Danielle, a rising senior at Loyola Marymount University, shares her feelings on in-person shopping as well as the online alternative. “I’m personally super hesitant to go back to any one of LA’s crowded shopping malls and I know my friends are too,” she explains. “Most of my college friends have just been buying their clothes or dorm/apartment decor online, myself included. Online shopping during the pandemic has not only been more convenient, but it’s become a bit of a habit for me. And I think it’s a habit that’ll be hard to break even after COVID-19 is gone.”

I’m definitely interested to see how brick-and-mortar stores fare in the post-pandemic world since I’ve always been someone who loves shopping and going to the mall, but I guess we’ll just have to wait and see what happens.

A new look at physical touch

The havoc caused by COVID-19 has already led a lot of people to rethink simple social norms like shaking hands or giving friendly hugs. This way of thinking begs the question, is touch becoming taboo? As people attempt to better protect themselves and the people they love during the pandemic, new ideas about personal hygiene and social behaviors are bubbling to the surface. People are washing their hands more often and are avoiding touching public objects when and where they can. Even greetings that don’t involve hand-to-hand contact are becoming more popular, like air high-fives or tapping elbows (something I noticed MLB players doing on TV).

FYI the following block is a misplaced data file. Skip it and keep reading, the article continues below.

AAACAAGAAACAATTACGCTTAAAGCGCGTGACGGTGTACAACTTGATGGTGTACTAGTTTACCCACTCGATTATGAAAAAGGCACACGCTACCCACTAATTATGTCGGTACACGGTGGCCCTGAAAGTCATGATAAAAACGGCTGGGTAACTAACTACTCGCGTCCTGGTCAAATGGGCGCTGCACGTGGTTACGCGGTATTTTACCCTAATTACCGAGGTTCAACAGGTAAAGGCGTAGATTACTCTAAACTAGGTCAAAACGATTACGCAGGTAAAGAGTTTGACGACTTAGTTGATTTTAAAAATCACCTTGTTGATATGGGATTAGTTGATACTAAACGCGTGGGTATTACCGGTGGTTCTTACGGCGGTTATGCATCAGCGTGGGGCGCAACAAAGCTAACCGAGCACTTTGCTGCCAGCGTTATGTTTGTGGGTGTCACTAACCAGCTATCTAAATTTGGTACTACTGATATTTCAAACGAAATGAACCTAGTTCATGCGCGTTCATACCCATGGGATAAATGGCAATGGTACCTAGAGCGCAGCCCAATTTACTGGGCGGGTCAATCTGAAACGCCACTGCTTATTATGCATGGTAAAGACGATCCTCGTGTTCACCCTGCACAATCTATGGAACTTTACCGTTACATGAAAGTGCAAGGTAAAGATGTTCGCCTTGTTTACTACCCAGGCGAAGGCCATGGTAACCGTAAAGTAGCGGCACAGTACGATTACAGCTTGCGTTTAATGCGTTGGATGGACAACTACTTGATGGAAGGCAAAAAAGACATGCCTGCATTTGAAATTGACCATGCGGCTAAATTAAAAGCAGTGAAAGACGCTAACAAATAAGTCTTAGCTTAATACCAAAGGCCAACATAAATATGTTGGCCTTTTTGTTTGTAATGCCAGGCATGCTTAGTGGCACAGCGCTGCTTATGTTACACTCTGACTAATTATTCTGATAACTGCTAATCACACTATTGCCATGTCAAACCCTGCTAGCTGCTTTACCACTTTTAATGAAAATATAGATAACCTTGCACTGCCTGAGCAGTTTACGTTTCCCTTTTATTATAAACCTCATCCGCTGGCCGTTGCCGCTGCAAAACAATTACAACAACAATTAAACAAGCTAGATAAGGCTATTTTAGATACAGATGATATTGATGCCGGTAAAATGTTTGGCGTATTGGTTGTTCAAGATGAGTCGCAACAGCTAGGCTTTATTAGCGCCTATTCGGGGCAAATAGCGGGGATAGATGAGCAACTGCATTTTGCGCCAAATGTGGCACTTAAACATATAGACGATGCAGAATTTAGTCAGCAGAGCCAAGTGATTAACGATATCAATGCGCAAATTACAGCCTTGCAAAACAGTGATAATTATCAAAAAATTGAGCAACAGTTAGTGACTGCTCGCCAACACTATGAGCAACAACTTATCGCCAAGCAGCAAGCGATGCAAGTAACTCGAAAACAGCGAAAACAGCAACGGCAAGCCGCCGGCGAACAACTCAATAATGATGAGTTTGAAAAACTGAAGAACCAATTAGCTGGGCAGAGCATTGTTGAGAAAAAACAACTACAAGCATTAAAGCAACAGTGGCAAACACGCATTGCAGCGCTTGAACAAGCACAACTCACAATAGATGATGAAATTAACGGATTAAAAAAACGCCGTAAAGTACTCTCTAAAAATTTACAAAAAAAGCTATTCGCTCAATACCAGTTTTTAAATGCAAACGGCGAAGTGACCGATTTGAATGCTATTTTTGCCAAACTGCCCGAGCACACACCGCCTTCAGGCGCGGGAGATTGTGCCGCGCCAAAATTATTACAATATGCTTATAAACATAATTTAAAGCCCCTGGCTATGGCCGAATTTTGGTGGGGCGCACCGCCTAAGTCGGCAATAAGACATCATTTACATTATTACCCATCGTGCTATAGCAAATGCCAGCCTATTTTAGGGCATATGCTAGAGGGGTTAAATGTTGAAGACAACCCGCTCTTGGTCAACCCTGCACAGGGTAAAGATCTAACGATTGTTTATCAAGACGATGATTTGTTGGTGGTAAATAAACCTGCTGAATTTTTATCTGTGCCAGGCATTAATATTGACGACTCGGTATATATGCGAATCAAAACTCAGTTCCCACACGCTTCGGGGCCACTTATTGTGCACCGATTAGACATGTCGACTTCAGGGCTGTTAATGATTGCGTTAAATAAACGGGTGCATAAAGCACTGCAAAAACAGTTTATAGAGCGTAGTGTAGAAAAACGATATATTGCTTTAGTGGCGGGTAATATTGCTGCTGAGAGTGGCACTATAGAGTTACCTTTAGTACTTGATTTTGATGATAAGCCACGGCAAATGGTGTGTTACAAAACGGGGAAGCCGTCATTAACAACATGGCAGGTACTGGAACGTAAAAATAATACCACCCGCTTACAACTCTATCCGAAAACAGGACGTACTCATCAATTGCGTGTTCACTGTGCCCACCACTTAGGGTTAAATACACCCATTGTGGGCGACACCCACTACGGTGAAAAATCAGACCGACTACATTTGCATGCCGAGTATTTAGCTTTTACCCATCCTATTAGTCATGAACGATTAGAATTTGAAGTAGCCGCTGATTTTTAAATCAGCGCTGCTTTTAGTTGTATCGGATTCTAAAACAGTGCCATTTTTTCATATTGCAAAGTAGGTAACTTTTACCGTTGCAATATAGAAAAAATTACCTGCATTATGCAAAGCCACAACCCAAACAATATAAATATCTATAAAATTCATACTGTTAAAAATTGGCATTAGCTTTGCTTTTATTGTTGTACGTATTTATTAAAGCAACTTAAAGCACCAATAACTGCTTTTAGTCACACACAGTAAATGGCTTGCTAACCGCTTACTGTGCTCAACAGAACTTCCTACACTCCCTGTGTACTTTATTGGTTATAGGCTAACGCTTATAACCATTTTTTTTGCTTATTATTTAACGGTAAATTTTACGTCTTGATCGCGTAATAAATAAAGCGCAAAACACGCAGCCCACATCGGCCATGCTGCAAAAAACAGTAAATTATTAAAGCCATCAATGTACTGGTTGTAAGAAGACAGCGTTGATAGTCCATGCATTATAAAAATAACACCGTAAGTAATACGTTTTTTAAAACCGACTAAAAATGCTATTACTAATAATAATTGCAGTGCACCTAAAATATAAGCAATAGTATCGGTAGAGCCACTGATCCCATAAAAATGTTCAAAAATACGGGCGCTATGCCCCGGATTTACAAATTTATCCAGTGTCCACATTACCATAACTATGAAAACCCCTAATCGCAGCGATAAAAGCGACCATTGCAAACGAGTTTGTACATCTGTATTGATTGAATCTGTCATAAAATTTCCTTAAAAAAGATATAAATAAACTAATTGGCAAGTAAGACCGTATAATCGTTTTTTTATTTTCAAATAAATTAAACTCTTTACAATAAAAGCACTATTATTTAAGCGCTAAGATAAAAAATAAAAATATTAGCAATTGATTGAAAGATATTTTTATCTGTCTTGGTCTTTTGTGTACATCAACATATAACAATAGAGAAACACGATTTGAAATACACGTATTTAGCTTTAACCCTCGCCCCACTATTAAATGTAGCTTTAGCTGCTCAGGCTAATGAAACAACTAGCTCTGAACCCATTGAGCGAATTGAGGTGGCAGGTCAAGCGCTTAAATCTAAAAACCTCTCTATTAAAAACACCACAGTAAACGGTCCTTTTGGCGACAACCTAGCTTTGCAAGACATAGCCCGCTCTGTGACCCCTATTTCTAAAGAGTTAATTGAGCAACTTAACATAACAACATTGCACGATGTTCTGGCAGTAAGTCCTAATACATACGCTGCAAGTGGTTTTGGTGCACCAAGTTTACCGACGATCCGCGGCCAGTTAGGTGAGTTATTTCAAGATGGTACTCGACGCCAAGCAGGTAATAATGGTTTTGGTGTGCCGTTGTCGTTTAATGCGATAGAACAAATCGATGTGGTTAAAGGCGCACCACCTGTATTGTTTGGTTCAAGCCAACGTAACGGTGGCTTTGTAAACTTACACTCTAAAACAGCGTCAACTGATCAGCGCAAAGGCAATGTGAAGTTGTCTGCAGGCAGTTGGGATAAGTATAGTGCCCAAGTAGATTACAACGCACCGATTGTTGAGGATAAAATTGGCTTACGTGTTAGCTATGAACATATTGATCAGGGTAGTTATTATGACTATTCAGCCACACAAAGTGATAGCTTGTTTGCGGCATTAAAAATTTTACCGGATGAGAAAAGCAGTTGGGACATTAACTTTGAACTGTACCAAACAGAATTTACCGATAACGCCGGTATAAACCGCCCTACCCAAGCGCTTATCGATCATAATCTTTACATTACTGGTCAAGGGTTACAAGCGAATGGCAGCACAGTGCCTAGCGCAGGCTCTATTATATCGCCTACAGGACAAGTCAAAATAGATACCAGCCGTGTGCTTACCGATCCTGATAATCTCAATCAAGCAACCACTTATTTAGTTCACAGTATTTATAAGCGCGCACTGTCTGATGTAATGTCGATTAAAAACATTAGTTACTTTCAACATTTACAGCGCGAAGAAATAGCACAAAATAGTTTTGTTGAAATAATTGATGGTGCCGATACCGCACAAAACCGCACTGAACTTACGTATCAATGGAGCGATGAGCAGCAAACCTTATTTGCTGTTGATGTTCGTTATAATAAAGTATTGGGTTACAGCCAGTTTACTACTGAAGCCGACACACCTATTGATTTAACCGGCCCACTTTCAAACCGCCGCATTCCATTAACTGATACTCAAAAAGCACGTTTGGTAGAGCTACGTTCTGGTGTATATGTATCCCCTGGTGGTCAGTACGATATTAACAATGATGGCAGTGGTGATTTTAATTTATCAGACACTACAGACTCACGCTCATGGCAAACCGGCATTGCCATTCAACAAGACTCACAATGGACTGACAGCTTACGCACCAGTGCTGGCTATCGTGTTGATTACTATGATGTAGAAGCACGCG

Jackie, a rising sophomore at the University of Michigan, weighs in on this lack of physical contact and the legacy it’ll leave behind. “I’ve definitely felt the effects of COVID-19, especially when it comes to living in my sorority house. In a place where ‘cuddle puddles’ are the norm, we now face strict rules and lots of extra precautions in order to limit possible spread of the virus,” she says. “And while these changes aren’t permanent, I think they’ll still leave behind lasting effects even after a vaccine is distributed.”

It’s hard to imagine, but physical touch might never again be seen as a casual thing. Even after a vaccine! Why? Well, the fact is that even after a vaccine is made available to the public, the disease won’t just disappear. So, showing affection by physically touching someone may very well end up being something that remains reserved for important moments only, or one’s closet friends. Everyday greetings to acquaintances or strangers might be better left as a verbal-only type of thing.

The coronavirus has taught us more lessons than we ever wanted or planned to learn. I think it’s fair to say we weren’t exactly prepared to tackle a global pandemic, but we can definitely work together to prepare ourselves for facing the new normal that’s waiting for us on the other side of COVID-19. 

Rylie Walsh is a senior majoring in Communication Studies and English at Loyola Marymount University! She is President of Her Campus LMU and is also a Her Campus National Writer & Lifestyle Section Editor. When she's not reading or writing, you can find her hanging out with friends, exploring Los Angeles, or enjoying her all time favorite dessert: a freeze from Pressed Juicery.